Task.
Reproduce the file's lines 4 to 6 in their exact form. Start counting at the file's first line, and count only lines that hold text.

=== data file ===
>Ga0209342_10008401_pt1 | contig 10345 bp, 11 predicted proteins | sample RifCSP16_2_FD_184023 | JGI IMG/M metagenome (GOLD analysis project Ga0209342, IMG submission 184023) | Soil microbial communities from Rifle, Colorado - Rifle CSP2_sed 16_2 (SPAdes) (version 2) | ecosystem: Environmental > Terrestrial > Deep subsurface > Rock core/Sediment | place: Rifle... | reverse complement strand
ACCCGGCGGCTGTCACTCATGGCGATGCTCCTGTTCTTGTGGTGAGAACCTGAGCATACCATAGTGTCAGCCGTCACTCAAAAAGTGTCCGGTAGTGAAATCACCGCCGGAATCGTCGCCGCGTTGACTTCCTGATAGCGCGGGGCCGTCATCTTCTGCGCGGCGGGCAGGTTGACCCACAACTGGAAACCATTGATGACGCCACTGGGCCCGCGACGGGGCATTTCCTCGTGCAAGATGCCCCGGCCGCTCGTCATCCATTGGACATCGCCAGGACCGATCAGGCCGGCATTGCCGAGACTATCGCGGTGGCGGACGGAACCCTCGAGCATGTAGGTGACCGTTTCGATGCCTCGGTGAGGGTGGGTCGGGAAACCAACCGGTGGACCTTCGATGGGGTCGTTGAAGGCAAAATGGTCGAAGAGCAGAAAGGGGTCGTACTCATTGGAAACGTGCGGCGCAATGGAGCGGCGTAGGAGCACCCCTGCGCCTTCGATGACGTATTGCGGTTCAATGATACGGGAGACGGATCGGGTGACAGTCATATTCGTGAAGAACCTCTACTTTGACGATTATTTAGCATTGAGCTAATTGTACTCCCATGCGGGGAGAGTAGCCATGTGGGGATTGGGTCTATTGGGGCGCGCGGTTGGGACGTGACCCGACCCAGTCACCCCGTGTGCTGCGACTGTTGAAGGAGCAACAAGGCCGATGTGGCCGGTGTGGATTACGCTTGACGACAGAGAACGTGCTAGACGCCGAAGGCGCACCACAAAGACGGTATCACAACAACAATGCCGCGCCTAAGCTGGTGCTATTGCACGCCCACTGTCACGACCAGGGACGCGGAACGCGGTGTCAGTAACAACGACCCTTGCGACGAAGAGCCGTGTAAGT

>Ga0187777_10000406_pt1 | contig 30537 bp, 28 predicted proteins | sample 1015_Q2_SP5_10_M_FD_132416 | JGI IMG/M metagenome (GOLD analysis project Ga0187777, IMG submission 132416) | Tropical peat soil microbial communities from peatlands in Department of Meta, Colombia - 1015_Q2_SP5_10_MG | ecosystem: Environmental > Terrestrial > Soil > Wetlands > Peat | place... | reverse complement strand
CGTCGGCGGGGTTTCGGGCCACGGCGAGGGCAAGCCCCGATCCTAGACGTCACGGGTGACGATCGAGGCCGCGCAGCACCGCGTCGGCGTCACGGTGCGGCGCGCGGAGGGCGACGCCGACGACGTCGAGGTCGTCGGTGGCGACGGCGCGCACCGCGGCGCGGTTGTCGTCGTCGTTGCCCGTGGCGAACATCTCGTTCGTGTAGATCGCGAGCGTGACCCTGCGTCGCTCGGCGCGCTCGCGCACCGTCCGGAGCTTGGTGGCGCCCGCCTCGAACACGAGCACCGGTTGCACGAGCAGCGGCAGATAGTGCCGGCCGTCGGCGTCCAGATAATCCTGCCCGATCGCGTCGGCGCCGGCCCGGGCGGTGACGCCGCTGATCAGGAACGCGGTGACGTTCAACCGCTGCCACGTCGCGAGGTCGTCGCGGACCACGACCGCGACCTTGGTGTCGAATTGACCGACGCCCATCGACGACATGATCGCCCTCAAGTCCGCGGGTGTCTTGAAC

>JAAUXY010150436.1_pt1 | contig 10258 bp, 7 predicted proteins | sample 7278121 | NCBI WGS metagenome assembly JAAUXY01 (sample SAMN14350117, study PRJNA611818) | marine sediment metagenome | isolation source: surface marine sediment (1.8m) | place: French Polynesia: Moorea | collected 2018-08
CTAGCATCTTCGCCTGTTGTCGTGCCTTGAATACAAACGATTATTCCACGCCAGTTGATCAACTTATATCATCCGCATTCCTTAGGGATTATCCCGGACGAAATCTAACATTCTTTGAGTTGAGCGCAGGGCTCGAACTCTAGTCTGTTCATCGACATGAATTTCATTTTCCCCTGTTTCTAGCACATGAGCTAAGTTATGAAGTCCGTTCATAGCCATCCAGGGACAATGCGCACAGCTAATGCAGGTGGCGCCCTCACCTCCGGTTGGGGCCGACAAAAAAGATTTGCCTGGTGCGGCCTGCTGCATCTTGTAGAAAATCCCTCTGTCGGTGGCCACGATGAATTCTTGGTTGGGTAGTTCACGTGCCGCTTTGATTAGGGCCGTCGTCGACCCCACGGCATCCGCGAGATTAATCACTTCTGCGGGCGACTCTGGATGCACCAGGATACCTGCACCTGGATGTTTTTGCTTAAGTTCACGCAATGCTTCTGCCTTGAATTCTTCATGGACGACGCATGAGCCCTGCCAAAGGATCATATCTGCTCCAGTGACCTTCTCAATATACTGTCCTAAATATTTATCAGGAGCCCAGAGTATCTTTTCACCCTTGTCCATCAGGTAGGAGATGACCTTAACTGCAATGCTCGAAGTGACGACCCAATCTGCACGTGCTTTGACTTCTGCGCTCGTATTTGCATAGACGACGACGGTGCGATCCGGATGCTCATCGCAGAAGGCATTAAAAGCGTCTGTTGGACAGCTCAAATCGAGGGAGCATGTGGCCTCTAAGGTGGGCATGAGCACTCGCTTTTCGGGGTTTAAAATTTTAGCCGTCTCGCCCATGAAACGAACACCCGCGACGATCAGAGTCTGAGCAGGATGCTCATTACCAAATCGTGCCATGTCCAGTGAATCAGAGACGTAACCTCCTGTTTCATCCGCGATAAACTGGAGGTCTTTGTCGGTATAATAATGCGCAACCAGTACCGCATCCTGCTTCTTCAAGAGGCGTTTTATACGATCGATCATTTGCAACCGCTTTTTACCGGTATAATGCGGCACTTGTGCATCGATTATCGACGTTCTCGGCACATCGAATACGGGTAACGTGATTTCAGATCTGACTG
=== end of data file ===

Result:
CGTCGGCGGGGTTTCGGGCCACGGCGAGGGCAAGCCCCGATCCTAGACGTCACGGGTGACGATCGAGGCCGCGCAGCACCGCGTCGGCGTCACGGTGCGGCGCGCGGAGGGCGACGCCGACGACGTCGAGGTCGTCGGTGGCGACGGCGCGCACCGCGGCGCGGTTGTCGTCGTCGTTGCCCGTGGCGAACATCTCGTTCGTGTAGATCGCGAGCGTGACCCTGCGTCGCTCGGCGCGCTCGCGCACCGTCCGGAGCTTGGTGGCGCCCGCCTCGAACACGAGCACCGGTTGCACGAGCAGCGGCAGATAGTGCCGGCCGTCGGCGTCCAGATAATCCTGCCCGATCGCGTCGGCGCCGGCCCGGGCGGTGACGCCGCTGATCAGGAACGCGGTGACGTTCAACCGCTGCCACGTCGCGAGGTCGTCGCGGACCACGACCGCGACCTTGGTGTCGAATTGACCGACGCCCATCGACGACATGATCGCCCTCAAGTCCGCGGGTGTCTTGAAC

>JAAUXY010150436.1_pt1 | contig 10258 bp, 7 predicted proteins | sample 7278121 | NCBI WGS metagenome assembly JAAUXY01 (sample SAMN14350117, study PRJNA611818) | marine sediment metagenome | isolation source: surface marine sediment (1.8m) | place: French Polynesia: Moorea | collected 2018-08
CTAGCATCTTCGCCTGTTGTCGTGCCTTGAATACAAACGATTATTCCACGCCAGTTGATCAACTTATATCATCCGCATTCCTTAGGGATTATCCCGGACGAAATCTAACATTCTTTGAGTTGAGCGCAGGGCTCGAACTCTAGTCTGTTCATCGACATGAATTTCATTTTCCCCTGTTTCTAGCACATGAGCTAAGTTATGAAGTCCGTTCATAGCCATCCAGGGACAATGCGCACAGCTAATGCAGGTGGCGCCCTCACCTCCGGTTGGGGCCGACAAAAAAGATTTGCCTGGTGCGGCCTGCTGCATCTTGTAGAAAATCCCTCTGTCGGTGGCCACGATGAATTCTTGGTTGGGTAGTTCACGTGCCGCTTTGATTAGGGCCGTCGTCGACCCCACGGCATCCGCGAGATTAATCACTTCTGCGGGCGACTCTGGATGCACCAGGATACCTGCACCTGGATGTTTTTGCTTAAGTTCACGCAATGCTTCTGCCTTGAATTCTTCATGGACGACGCATGAGCCCTGCCAAAGGATCATATCTGCTCCAGTGACCTTCTCAATATACTGTCCTAAATATTTATCAGGAGCCCAGAGTATCTTTTCACCCTTGTCCATCAGGTAGGAGATGACCTTAACTGCAATGCTCGAAGTGACGACCCAATCTGCACGTGCTTTGACTTCTGCGCTCGTATTTGCATAGACGACGACGGTGCGATCCGGATGCTCATCGCAGAAGGCATTAAAAGCGTCTGTTGGACAGCTCAAATCGAGGGAGCATGTGGCCTCTAAGGTGGGCATGAGCACTCGCTTTTCGGGGTTTAAAATTTTAGCCGTCTCGCCCATGAAACGAACACCCGCGACGATCAGAGTCTGAGCAGGATGCTCATTACCAAATCGTGCCATGTCCAGTGAATCAGAGACGTAACCTCCTGTTTCATCCGCGATAAACTGGAGGTCTTTGTCGGTATAATAATGCGCAACCAGTACCGCATCCTGCTTCTTCAAGAGGCGTTTTATACGATCGATCATTTGCAACCGCTTTTTACCGGTATAATGCGGCACTTGTGCATCGATTATCGACGTTCTCGGCACATCGAATACGGGTAACGTGATTTCAGATCTGACTG